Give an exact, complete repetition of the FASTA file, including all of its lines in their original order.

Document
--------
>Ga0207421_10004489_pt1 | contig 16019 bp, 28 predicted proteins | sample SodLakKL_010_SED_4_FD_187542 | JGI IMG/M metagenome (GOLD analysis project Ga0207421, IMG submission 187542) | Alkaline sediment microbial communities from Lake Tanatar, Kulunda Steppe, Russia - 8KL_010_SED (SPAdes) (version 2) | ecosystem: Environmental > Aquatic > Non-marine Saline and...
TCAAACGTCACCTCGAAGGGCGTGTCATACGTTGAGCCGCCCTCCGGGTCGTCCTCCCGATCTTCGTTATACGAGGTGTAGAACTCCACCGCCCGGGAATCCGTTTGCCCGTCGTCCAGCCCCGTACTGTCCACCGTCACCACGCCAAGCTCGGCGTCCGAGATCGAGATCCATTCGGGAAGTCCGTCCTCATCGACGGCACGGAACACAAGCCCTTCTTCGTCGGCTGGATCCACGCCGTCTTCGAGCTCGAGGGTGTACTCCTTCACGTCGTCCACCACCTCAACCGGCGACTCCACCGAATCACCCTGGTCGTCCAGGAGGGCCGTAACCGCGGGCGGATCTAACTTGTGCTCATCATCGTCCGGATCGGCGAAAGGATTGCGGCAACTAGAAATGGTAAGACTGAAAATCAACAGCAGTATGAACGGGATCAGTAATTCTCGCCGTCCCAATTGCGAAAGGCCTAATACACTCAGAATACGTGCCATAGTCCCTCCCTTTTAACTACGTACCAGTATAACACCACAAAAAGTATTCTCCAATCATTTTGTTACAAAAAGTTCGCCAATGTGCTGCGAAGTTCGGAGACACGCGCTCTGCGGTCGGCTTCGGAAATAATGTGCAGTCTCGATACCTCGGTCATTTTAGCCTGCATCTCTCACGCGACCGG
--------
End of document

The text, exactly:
>Ga0207421_10004489_pt1 | contig 16019 bp, 28 predicted proteins | sample SodLakKL_010_SED_4_FD_187542 | JGI IMG/M metagenome (GOLD analysis project Ga0207421, IMG submission 187542) | Alkaline sediment microbial communities from Lake Tanatar, Kulunda Steppe, Russia - 8KL_010_SED (SPAdes) (version 2) | ecosystem: Environmental > Aquatic > Non-marine Saline and...
TCAAACGTCACCTCGAAGGGCGTGTCATACGTTGAGCCGCCCTCCGGGTCGTCCTCCCGATCTTCGTTATACGAGGTGTAGAACTCCACCGCCCGGGAATCCGTTTGCCCGTCGTCCAGCCCCGTACTGTCCACCGTCACCACGCCAAGCTCGGCGTCCGAGATCGAGATCCATTCGGGAAGTCCGTCCTCATCGACGGCACGGAACACAAGCCCTTCTTCGTCGGCTGGATCCACGCCGTCTTCGAGCTCGAGGGTGTACTCCTTCACGTCGTCCACCACCTCAACCGGCGACTCCACCGAATCACCCTGGTCGTCCAGGAGGGCCGTAACCGCGGGCGGATCTAACTTGTGCTCATCATCGTCCGGATCGGCGAAAGGATTGCGGCAACTAGAAATGGTAAGACTGAAAATCAACAGCAGTATGAACGGGATCAGTAATTCTCGCCGTCCCAATTGCGAAAGGCCTAATACACTCAGAATACGTGCCATAGTCCCTCCCTTTTAACTACGTACCAGTATAACACCACAAAAAGTATTCTCCAATCATTTTGTTACAAAAAGTTCGCCAATGTGCTGCGAAGTTCGGAGACACGCGCTCTGCGGTCGGCTTCGGAAATAATGTGCAGTCTCGATACCTCGGTCATTTTAGCCTGCATCTCTCACGCGACCGG